It was called Task Force Normandy. The strike team consisted of a dozen helicopters – eight missile-firing Apaches with a ninth as a backup, a UH-60A Black Hawk for combat rescue if needed, and two Air Force MH-53J Enhanced Pave Low IIIs. The Pave Lows were equipped with a terrain-following and global positioning navigation system to bring the attackers to their destination.

The target was a pair of Iraqi air defense radar installations. On the first night of a conflict, destroying these stations would open a path to Baghdad for warplanes of the coalition arrayed against Saddam Hussein. The timing of Task Force Normandy’s attack was determined by the projected time when Iraqi radar would detect Air Force EF-111A Raven aircraft preceding F-117A Nighthawk stealth fighters in attacks on downtown Baghdad. Destroying the radars would open a pathway for the bombers to proceed.

Army Lt. Col. (later, Gen.) Richard A. “Dick” Cody – a future vice chief of staff – led the strike. Lt. Col. (later, Col.) Richard L. “Rich” Comer led the Air Force contingent.

The attack was devised after U. S. Central Command, under Gen. Norman Schwarzkopf, decided against inserting Special Forces troops to destroy the sites. Apaches could bring firepower to bear on the targets and confirm that they had been destroyed.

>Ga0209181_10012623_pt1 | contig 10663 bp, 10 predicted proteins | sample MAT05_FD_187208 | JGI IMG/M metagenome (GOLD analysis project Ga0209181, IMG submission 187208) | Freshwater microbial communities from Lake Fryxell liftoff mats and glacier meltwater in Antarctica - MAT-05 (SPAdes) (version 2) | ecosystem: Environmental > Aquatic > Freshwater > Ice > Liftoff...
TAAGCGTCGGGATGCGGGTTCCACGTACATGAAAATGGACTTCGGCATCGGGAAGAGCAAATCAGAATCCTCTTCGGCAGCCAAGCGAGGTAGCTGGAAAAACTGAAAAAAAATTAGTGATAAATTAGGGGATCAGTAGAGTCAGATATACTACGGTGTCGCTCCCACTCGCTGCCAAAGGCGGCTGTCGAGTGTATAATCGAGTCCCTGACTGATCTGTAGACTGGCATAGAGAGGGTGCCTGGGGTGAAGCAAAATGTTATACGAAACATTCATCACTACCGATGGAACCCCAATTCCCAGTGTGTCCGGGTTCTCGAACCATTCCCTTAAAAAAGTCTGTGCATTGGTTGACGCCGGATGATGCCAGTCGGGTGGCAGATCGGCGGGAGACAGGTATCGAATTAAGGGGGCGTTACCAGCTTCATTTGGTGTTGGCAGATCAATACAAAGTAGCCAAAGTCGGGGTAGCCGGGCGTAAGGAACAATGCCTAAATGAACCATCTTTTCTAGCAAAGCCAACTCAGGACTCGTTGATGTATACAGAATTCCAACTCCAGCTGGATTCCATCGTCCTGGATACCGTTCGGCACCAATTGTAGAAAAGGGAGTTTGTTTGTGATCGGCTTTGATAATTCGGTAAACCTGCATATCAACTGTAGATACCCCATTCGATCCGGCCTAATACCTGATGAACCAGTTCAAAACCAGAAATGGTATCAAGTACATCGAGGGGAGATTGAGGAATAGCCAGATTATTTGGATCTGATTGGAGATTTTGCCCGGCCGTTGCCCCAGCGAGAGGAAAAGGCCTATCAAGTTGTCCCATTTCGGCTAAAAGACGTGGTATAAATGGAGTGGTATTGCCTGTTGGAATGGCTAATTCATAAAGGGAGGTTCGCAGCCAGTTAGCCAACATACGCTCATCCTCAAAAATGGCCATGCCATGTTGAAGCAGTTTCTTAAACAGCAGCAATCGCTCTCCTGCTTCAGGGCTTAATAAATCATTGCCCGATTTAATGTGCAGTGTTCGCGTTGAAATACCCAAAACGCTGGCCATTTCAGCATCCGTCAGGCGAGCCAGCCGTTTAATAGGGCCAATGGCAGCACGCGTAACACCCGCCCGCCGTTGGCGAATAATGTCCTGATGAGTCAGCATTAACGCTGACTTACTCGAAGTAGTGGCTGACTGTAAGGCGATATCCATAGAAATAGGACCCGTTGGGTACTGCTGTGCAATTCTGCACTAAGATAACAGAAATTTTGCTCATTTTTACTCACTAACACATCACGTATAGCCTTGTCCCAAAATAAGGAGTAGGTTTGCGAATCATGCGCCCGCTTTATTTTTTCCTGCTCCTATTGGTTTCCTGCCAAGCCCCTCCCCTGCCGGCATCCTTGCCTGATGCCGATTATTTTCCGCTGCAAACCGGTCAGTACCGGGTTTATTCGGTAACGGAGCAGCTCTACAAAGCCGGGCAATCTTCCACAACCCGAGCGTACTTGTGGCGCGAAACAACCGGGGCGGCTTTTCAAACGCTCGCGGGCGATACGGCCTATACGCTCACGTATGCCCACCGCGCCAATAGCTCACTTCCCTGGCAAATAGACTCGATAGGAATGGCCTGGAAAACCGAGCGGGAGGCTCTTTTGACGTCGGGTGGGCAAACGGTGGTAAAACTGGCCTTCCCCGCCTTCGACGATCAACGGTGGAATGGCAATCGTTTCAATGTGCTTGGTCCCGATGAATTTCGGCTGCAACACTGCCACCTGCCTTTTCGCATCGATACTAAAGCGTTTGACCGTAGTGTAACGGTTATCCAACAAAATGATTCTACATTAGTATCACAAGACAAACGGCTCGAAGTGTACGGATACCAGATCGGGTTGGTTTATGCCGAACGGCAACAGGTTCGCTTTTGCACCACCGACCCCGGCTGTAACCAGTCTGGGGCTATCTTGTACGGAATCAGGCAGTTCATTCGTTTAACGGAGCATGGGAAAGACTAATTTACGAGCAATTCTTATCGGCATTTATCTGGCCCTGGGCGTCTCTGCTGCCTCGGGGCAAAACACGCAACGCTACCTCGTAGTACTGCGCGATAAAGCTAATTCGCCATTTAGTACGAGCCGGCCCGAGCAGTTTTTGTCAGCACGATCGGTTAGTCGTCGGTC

After months of training, on Jan. 14, 1991, Cody’s force positioned itself under radio silence at Al Jouf, near Saudi Arabia’s border with Iraq. Cody divided the force into two teams. After an ultimatum to Iraq’s Saddam Hussein went unheeded and the order for war came, Cody led the White team out of Al Jouf. The Red team, led by Capt. Newman Shufflebarger, followed 12 minutes later.

The radar installations were close to the border but were separated by 70 miles. About 30 miles south of the target, the MH-53Js delivered their last position update and then peeled off to loiter nearby. The two Apache teams approached their respective radar sites. Each team split into two two-ship groups positioned half a mile apart.

The Hellfire warheads must have created a horrendous mess of concrete and metal churning inside the orange fireball associated with the missile. But the American helicopter crews never witnessed this. They turned home seconds before blowing up the radar sites and opening a 20-mile wide strip for coalition warplanes to travel into Iraq with impunity. Cody transmitted a radio signal indicating the strike had succeeded and led his helicopters back to safety. Minutes later, above a command center in Baghdad, an F-117A dropped the first bomb of the war. Thereafter, air operations faced little danger from what had been Saddam Hussein’s vaunted air defense network. Operation Desert Storm achieved its goal of liberating occupied Kuwait from Iraq six weeks later.

It is hard to imagine that it has been 20 years, and how far we have come as a military since then....


Bloodshed & Liberal Invective: A Bizarro World NYT Editorial

Sunday's editorial in the NYT was everything you would expect it would be. Half-thought-out reasoning, and heavy-handed conclusions lifted straight from Media Matters for America, blaming political rhetoric for the attack on Congresswoman Giffords.